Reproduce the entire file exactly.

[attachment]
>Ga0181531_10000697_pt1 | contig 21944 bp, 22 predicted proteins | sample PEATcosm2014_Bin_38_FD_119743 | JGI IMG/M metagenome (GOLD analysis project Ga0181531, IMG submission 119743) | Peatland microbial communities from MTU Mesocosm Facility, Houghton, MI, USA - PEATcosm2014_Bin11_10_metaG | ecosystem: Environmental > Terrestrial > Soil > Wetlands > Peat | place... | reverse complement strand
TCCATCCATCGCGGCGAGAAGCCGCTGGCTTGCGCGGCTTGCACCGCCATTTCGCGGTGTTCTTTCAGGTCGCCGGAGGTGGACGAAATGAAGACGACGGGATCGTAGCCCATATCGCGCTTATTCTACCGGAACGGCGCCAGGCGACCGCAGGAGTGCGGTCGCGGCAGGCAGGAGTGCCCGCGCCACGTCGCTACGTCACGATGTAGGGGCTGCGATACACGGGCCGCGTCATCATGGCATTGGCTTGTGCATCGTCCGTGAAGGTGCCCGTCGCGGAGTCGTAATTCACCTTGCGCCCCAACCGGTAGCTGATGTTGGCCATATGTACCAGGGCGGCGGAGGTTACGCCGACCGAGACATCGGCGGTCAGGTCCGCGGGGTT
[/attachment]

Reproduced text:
>Ga0181531_10000697_pt1 | contig 21944 bp, 22 predicted proteins | sample PEATcosm2014_Bin_38_FD_119743 | JGI IMG/M metagenome (GOLD analysis project Ga0181531, IMG submission 119743) | Peatland microbial communities from MTU Mesocosm Facility, Houghton, MI, USA - PEATcosm2014_Bin11_10_metaG | ecosystem: Environmental > Terrestrial > Soil > Wetlands > Peat | place... | reverse complement strand
TCCATCCATCGCGGCGAGAAGCCGCTGGCTTGCGCGGCTTGCACCGCCATTTCGCGGTGTTCTTTCAGGTCGCCGGAGGTGGACGAAATGAAGACGACGGGATCGTAGCCCATATCGCGCTTATTCTACCGGAACGGCGCCAGGCGACCGCAGGAGTGCGGTCGCGGCAGGCAGGAGTGCCCGCGCCACGTCGCTACGTCACGATGTAGGGGCTGCGATACACGGGCCGCGTCATCATGGCATTGGCTTGTGCATCGTCCGTGAAGGTGCCCGTCGCGGAGTCGTAATTCACCTTGCGCCCCAACCGGTAGCTGATGTTGGCCATATGTACCAGGGCGGCGGAGGTTACGCCGACCGAGACATCGGCGGTCAGGTCCGCGGGGTT